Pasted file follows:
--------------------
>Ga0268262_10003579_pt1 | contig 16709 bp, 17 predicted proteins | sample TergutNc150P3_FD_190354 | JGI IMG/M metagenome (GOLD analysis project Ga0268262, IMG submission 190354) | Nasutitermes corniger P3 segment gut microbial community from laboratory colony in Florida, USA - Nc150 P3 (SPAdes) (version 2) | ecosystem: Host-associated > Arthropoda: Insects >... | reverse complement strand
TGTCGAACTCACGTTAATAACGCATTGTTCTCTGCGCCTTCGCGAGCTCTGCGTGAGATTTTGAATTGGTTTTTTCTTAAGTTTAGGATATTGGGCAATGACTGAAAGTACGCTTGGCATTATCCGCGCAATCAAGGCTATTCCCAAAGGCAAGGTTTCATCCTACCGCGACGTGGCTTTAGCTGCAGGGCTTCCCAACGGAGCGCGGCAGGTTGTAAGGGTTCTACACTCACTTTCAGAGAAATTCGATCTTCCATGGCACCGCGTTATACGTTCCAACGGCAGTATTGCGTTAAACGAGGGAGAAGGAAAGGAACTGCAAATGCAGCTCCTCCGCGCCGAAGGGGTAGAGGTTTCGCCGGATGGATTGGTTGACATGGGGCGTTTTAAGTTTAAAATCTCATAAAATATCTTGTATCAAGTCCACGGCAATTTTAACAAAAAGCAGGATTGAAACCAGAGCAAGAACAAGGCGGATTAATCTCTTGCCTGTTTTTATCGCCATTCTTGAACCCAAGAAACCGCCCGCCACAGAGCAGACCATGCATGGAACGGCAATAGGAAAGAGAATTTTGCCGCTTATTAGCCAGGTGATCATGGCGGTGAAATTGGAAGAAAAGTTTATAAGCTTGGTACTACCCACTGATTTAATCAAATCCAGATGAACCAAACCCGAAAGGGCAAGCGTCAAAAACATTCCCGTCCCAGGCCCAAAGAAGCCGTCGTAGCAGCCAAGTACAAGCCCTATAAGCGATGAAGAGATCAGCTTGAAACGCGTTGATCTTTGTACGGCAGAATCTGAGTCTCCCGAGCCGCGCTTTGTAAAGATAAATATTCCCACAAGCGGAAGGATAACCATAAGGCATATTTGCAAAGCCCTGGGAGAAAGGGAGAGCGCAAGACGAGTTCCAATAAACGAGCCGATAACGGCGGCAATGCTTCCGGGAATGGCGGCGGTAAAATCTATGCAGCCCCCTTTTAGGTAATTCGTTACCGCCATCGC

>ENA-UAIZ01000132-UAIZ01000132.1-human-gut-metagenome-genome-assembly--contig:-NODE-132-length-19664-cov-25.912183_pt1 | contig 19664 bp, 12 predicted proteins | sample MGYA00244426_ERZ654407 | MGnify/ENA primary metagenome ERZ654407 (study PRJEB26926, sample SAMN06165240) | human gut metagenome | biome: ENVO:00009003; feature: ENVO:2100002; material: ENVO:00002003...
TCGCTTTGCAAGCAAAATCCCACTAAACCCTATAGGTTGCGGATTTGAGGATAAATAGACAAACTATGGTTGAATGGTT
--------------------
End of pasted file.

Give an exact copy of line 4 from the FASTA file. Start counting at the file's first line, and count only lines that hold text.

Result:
TCGCTTTGCAAGCAAAATCCCACTAAACCCTATAGGTTGCGGATTTGAGGATAAATAGACAAACTATGGTTGAATGGTT